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Colleagues quarreling

We all can become emotional at work; a favorite project was canceled after you put a lot of work into it, a friend is fired, problems with a coworker, difficult customers, a difficult boss, etc. The extent to which these things bother some varies but everyone feels these things. The problem is of course that while at work you cannot let it affect your performance. This is especially vital for managers, directors, and others in a position of authority because those sorts of negative feelings can begin to infiltrate the entire office.

Ignoring it or trying to build a shell around yourself are both short term solutions and are as likely to cause an even worse blowup over time, so instead let’s look at ways to handle things

The first step is to identify exactly which emotion you are feeling. As a bonus the time you take processing this is also time spent defusing. Common negative emotions include:

– Disappointment
– Dislike
– Worry
– Anger

Disappointment: Once you’ve identified this, write down precisely why you are disappointed—you didn’t get promoted, project was canceled, whatever it may be. Then write down several things which have gone right over the past week, and this list does not have to be work related. It can be a kid who got a good grade or maybe you just had fun with friends over the weekend. Next go back to the problem and adjust your goals. This project didn’t work out, so okay, what else can you do in that area? You didn’t get that promotion, when is the next one? Are you in a position to ask for a raise? Was this even a realistic expectation? Finally come up with your new plan.

Dislike: 1. Take the highroad always, no matter what. This in itself may over time solve the problem. You may find they begin to like you more and maybe whatever was causing the problem disappears. If not, unfortunately realize you are going to have to live with it and not let it affect you, so it is important to; 2. Be assertive. Calmly and professionally explain your problem, whether it is how they treat you or whatever it may be, and make it clear you think the behavior is unacceptable.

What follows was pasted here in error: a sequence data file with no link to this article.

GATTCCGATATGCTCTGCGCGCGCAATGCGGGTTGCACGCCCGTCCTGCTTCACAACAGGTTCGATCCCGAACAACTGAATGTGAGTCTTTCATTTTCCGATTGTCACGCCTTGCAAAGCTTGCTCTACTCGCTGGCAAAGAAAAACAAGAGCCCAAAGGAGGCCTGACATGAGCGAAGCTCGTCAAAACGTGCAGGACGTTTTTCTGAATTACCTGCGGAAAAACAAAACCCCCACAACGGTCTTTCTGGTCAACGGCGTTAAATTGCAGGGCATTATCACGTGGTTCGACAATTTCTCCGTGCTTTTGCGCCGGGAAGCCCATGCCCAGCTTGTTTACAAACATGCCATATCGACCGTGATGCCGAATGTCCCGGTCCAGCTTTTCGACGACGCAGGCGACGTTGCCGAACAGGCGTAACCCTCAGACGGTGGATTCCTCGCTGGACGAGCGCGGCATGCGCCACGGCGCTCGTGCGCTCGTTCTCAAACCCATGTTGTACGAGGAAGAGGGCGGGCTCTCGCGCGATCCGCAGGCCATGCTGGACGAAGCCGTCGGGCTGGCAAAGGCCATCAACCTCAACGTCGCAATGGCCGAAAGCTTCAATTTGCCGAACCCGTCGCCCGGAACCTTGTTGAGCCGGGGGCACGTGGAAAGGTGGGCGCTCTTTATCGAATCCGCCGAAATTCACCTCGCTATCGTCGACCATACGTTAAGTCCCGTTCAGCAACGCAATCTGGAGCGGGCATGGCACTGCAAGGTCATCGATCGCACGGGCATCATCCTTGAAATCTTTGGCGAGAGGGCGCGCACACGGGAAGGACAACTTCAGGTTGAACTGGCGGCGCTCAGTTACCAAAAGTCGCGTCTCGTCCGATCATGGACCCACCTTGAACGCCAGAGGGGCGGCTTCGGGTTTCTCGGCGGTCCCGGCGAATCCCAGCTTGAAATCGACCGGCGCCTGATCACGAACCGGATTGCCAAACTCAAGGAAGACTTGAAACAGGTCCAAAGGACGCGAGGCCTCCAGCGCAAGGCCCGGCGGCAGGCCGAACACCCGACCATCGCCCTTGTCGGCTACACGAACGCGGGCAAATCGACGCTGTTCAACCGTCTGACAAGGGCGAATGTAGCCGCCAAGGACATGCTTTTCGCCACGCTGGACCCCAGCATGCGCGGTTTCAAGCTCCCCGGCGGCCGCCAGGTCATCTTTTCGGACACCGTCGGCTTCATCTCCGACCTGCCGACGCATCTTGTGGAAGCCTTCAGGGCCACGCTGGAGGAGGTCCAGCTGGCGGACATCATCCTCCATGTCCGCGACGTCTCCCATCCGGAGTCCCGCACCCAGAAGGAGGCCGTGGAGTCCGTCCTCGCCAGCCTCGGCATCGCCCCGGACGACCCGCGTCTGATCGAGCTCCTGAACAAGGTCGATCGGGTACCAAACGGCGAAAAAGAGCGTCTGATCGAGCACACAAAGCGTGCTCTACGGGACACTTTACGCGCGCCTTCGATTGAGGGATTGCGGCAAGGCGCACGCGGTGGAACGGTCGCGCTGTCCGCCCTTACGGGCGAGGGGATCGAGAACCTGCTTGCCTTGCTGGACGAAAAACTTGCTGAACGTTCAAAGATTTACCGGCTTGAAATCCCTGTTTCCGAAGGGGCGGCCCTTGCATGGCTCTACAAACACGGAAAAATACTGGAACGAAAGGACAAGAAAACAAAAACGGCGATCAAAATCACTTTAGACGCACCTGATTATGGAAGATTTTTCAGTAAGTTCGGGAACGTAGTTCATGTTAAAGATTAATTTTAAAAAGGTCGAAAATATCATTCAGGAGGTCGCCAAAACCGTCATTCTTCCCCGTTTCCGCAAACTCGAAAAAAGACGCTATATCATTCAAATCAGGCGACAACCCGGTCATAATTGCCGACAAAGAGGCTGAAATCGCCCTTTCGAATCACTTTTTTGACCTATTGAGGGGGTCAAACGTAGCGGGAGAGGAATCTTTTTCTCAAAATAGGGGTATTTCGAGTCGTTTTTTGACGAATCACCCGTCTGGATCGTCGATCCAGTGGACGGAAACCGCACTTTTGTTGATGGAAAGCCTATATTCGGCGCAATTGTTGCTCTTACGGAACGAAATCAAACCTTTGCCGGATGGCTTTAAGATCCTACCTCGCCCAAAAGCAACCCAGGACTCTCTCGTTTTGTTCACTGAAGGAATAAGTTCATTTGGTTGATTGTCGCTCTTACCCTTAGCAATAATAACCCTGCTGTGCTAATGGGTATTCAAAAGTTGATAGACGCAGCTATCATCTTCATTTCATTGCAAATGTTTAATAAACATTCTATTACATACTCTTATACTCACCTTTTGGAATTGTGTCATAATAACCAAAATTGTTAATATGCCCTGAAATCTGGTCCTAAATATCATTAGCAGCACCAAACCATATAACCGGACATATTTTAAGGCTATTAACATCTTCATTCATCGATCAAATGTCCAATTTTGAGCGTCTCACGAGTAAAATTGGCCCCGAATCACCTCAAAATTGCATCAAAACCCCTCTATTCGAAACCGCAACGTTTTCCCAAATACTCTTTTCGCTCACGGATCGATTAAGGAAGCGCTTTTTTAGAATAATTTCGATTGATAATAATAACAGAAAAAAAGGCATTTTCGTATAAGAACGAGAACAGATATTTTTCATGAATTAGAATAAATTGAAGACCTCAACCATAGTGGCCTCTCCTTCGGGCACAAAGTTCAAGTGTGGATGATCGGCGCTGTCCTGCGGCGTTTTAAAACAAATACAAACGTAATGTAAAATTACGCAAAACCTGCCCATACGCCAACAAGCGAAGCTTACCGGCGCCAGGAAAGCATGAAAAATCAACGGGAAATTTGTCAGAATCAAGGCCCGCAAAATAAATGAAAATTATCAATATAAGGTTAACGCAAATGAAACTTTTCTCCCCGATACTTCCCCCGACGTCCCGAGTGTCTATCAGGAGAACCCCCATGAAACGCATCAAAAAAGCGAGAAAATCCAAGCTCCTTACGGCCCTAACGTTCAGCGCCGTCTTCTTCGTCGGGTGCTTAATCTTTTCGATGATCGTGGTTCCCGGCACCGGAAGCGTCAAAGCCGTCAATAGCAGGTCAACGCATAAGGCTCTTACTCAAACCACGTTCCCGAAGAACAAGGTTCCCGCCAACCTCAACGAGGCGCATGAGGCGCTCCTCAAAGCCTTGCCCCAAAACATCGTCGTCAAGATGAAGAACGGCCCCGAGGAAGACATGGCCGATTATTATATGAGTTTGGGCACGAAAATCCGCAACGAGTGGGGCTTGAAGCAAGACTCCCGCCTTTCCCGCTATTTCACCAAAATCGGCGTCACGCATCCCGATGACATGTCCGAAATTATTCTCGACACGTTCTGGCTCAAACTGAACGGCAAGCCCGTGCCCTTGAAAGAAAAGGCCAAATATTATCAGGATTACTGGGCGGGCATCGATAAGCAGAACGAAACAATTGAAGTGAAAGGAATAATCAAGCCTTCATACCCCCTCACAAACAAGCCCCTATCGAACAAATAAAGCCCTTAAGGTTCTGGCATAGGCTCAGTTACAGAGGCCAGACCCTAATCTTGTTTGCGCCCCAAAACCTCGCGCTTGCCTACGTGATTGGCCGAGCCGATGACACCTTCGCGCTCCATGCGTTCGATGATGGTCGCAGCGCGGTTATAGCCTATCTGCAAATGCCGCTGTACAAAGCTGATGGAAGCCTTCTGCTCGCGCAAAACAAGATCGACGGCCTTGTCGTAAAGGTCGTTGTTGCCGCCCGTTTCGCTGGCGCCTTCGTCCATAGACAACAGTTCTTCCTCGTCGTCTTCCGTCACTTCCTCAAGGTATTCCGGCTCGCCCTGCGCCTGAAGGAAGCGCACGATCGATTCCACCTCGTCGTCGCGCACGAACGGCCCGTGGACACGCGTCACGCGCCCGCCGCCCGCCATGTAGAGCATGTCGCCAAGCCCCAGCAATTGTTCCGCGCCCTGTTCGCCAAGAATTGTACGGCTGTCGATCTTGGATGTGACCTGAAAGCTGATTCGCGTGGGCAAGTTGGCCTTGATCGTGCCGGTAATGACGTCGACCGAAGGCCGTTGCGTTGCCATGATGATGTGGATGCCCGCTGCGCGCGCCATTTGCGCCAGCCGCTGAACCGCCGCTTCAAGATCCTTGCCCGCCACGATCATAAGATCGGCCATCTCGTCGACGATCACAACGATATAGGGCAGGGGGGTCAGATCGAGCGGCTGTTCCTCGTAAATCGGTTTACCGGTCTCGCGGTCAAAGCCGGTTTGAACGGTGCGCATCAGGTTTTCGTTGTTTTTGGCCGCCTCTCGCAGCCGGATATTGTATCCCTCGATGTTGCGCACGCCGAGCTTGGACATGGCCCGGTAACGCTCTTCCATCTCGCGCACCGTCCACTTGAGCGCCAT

Worry: First try to stay away from situations which cause worry. For example if co-workers like to gossip about layoffs, walk away and avoid those situations entirely. Use deep breathing exercises. Finally, focus on ways to fix the things which worry you. Even if you find you can’t fix the things that worry you, being proactive will alleviate much of the anxiety.

Anger: Anger tends to creep up, which gives you time to prepare. Know the signs that you are beginning to feel this emotion and understand you are 100% in control of how you react. Next, stop what you are doing for a moment and close your eyes. Even a second can help to distract you from the anger and to get your mind back in a more positive place. Finally, imagine yourself when you are angry from another person’s perspective, and ask yourself how you would react if you saw that, or remember the last time you saw someone act out of anger and whether that is how you want to be seen. This is usually enough to get rid of those feelings, or at least minimize them. Finally, redirect that anger toward something positive at work.

Last but not least in all of these situations, smile. The act of smiling is shown to have measurable positive impact on how you perceive the world around you, actually improving mood.

The couple of moments you take to do these things can potentially save you hours of unproductive work.